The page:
Anne Imhof Wave
1 October – 6 November 2021
Beacon is delighted to present Untitled (Wave), a video work created in 2021 by the German artist Anne Imhof (b. 1978). Imhof’s practice encompasses complex performance cycles, choreography, painting and drawing, music, installations, and sculpture, most of which develop from the perspective of painting. Her work draws on allusions to mythology, subculture, fashion, and body culture to reflect on the contemporary condition.
Untitled (Wave) (2021) can also be perceived as a painterly symbolic image, appearing to us, in the truest sense of the word, as a powerful gesture of anger that verges on longing. Here we see the artist Eliza Douglas, her upper body naked, her long hair blowing in the wind. She stands on a concrete slab on the Atlantic coast of Normandy, swinging a long, heavy whip in rhythmic, circular strokes. This visual image is accompanied by cyclical, overlapping layers of sound: strings, mainly violins, a harp and wind instruments, their tonal qualities modified and augmented by computer-generated sounds. They culminate in the rushing of the ocean, in free waves of sound that are at times reminiscent of Debussy’s La Mer.
Douglas forcefully lashes the incessantly returning waves, her self-forgetfulness contrasting with her determination, as jolts repeatedly pass through her powerful body. To us, she seems an enigmatic presence, typical of Imhof’s choreographed “durational performances”: poised where physical presence and mental absence converge, she seems to act in accordance with an unseen code of coolness. Thus each stroke risks loss of control over the dynamic of the whip: intrinsic to every blow is the potential vulnerability of the performer’s naked, still unscathed, upper body. This woman is both Imhof’s recurrent avatar and a well-known model, as well as the artist’s partner and artistic collaborator. At times, Imhof’s camera closes in on her unscathed back, her neck, an armpit, an erect nipple. It travels in circles, tracing the movements of the performer and her whip. In an interplay of blurring and sharpness, it brings her body into focus as a gestural surface: the windblown hair that at times obscures the performer’s vision, her open mouth, the foaming waters of the Atlantic, the setting sun between her legs.
She stands there in isolation but is nevertheless reached by the incessant waves – only what or whom she symbolises is left open. Is she the androgynous counterpart to foam-born Venus, reflecting the brutal dynamic of our present? Or, more precisely, its sadistic power relations? How close are these to the boundaries of masochism? How close to humiliation is the pleasure gained? The figure of the naked Eliza Douglas might evoke Greek mythology, but as an athletic antithesis to images of Andromeda chained to the rocks. Like Xerxes, who had the waters of the Hellespont punished with three hundred lashes, she is enraged by the sea. The Atlantic is a field of projection on a gigantic scale. And at least since Paul Gilroy’s book The Black Atlantic appeared, it also bears the burden of having become a complex unit of analysis for production of an intercultural perspective. Among other aspects, it thus draws attention to the role of slavery in the West in the modern period. So is Imhof’s figure flogging our failed global-historical interconnectivity projects? For Douglas’s body at times turns slowly in our direction, until the lashes of her whip are directed at us, and we, on our white leather mattress, are ourselves immersed in the symbolic image. Is whipping the waves that come to us from the past, that continue to catch us up, a form of confronting the present? Art does not wish to provide us with an answer, but with its unending Sisyphean labours it creates space for a state of mind between rage and immersion of our present, thus demonstrating how vital its role can be. Because, as with Imhof’s complex symbolic imagery, as viewers we can both immerse ourselves in art and remain alert to what reaches us now in the present or what is catching up with us from the past.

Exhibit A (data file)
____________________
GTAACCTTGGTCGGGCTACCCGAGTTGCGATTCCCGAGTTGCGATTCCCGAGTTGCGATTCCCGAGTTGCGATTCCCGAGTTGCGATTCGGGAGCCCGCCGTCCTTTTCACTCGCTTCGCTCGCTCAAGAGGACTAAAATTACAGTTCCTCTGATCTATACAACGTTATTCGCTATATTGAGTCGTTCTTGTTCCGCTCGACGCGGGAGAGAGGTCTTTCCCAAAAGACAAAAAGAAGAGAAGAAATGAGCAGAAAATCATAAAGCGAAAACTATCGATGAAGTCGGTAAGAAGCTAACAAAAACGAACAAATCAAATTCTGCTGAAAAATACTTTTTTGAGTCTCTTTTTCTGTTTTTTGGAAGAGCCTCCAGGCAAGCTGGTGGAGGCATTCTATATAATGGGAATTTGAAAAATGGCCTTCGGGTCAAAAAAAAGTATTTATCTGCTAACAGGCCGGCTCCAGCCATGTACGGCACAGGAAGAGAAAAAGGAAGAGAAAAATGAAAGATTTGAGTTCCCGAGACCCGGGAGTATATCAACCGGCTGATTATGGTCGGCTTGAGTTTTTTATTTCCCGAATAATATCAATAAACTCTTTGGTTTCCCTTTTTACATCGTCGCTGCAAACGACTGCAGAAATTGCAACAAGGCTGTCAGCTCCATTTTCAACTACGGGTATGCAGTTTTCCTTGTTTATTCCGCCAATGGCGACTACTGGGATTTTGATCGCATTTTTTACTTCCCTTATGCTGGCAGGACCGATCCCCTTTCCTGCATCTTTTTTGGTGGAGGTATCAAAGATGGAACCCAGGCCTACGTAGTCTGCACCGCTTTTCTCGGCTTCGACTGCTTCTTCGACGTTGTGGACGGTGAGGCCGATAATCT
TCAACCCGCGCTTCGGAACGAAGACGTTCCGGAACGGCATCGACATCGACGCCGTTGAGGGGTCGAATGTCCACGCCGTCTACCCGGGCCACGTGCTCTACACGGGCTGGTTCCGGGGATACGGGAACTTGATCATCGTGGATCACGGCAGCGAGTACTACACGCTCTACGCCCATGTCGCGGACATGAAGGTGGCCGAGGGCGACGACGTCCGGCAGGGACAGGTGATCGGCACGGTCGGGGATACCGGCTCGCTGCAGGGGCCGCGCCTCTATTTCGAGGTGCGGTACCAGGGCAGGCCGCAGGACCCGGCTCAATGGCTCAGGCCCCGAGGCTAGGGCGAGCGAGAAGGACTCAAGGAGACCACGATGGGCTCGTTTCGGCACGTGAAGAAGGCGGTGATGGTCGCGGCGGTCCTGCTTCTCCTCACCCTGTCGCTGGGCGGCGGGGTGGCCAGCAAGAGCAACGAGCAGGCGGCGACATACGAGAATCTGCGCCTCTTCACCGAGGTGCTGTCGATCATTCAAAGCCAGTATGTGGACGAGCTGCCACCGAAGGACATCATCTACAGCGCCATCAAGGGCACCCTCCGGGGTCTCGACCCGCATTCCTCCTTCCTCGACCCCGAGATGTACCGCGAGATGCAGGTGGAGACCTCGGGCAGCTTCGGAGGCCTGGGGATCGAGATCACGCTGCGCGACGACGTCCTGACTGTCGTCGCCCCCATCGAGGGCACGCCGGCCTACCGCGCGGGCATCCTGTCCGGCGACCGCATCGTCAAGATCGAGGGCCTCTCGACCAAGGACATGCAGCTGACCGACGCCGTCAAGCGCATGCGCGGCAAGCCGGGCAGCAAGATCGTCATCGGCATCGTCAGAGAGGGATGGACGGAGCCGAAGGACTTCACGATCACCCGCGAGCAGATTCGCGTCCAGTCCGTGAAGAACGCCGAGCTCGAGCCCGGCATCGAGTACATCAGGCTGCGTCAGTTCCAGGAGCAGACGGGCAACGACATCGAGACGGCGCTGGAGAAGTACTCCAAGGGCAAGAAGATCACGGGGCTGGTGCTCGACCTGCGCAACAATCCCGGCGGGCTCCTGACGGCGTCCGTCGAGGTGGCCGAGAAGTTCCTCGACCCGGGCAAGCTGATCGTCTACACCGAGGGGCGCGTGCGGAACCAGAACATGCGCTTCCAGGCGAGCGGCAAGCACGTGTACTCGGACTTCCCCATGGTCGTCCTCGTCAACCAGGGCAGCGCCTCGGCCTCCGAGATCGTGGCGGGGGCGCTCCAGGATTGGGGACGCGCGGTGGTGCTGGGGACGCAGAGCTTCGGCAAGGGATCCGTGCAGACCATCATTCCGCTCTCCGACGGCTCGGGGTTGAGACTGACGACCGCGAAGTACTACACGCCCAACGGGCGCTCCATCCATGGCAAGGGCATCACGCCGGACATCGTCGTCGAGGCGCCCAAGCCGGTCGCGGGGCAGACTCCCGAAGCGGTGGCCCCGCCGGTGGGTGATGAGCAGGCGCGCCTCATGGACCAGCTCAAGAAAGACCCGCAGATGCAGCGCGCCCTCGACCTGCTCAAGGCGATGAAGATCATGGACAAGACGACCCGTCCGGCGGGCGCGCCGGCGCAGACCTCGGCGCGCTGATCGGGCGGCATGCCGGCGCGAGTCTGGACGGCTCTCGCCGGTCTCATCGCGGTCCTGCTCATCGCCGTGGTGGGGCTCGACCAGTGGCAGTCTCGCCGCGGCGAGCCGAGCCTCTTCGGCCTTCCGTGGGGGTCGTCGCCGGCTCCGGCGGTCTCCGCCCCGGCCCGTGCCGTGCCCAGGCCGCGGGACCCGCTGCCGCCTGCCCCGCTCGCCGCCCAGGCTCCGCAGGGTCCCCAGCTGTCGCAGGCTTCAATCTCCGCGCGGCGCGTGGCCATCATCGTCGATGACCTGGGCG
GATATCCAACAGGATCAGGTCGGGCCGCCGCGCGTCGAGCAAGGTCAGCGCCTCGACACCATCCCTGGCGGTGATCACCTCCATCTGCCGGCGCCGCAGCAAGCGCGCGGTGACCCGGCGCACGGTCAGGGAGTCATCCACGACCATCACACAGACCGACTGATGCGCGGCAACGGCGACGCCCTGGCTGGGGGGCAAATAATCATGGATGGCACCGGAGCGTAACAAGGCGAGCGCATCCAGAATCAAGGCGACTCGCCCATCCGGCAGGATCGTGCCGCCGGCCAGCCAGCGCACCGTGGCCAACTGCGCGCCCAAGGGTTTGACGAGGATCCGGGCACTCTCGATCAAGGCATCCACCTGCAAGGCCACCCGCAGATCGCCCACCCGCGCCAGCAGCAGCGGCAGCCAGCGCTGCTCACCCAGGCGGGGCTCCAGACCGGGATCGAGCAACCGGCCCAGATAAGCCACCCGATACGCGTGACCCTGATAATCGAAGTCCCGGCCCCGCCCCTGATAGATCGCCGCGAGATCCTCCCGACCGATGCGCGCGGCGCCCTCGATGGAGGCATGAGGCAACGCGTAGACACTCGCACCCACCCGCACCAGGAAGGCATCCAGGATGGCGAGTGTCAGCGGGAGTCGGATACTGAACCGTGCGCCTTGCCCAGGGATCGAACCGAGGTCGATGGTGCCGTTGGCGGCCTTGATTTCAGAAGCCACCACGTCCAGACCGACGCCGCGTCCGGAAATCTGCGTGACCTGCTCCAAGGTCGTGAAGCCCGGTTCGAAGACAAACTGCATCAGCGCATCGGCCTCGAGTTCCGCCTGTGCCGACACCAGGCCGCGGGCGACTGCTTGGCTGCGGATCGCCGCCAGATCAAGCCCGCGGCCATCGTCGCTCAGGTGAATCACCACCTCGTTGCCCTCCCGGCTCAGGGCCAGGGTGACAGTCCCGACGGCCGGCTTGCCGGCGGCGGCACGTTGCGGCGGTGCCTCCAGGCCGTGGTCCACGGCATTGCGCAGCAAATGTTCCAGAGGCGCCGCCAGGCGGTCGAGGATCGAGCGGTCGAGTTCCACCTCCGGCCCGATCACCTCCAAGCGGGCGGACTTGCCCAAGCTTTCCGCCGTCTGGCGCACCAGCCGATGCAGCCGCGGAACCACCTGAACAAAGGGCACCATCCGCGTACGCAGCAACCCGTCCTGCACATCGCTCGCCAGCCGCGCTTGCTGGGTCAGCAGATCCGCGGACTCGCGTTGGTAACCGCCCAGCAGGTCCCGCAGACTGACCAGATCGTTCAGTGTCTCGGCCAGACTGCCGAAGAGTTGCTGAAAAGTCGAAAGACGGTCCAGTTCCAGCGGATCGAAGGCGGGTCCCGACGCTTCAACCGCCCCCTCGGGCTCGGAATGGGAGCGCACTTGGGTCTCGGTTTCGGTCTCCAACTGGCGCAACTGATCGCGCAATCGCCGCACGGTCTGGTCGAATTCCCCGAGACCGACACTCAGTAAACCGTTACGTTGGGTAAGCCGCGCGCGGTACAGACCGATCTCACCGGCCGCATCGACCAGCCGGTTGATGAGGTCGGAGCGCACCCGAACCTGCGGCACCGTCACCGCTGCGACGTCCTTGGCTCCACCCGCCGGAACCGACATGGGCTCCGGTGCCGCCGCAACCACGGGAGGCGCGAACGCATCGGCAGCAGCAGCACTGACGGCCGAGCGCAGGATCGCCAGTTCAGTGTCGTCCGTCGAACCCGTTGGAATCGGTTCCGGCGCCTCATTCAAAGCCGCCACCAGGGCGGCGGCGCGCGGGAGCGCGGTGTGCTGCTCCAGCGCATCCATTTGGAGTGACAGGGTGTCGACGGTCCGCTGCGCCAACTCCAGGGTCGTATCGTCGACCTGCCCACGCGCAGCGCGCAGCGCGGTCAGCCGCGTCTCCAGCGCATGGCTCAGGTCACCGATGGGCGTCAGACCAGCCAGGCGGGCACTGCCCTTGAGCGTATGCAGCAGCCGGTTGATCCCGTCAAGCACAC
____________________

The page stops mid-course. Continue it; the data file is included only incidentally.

translated by Anna Grant
Anne Imhof lives and works in Berlin and New York. She has achieved international recognition with extensive exhibitions and performances, in particular the cycles Rage (2014-15), Deal (2015), Angst (2016) and Sex (2019-21). In 2017 she was awarded the Golden Lion at the 57th Venice Biennale for her contribution in the German Pavilion. She also received the Venice Absolut Art Award (2017) and the Preis der Nationalgalerie, Berlin (2015). Her work has been presented in international solo exhibitions, including at the Palais de Tokyo (Paris, 2021), the Art Institute of Chicago (2019), Tate Modern (London, 2019), the Hamburger Bahnhof (Berlin, 2016), Kunsthalle Basel (2016), MoMA PS1 (New York, 2015), and the Carré d’Art – Musée d’Art Contemporain (Nîmes, 2014). In addition, she has participated in numerous group exhibitions, including at the Julia Stoschek Collection (Berlin, 2021), the MMK Frankfurt (2019 and 2014), Tai Kwun (Hongkong, 2019), La Biennale de Montréal (2016), and the Centre Pompidou (Paris, 2015).
The Untitled (Wave) (2021) video work presented at Beacon can also be seen in the A Fire in My Belly exhibition at the Julia Stoschek Collection and in Natures Mortes, Imhof’s monumental solo exhibition, at the Palais de Tokyo.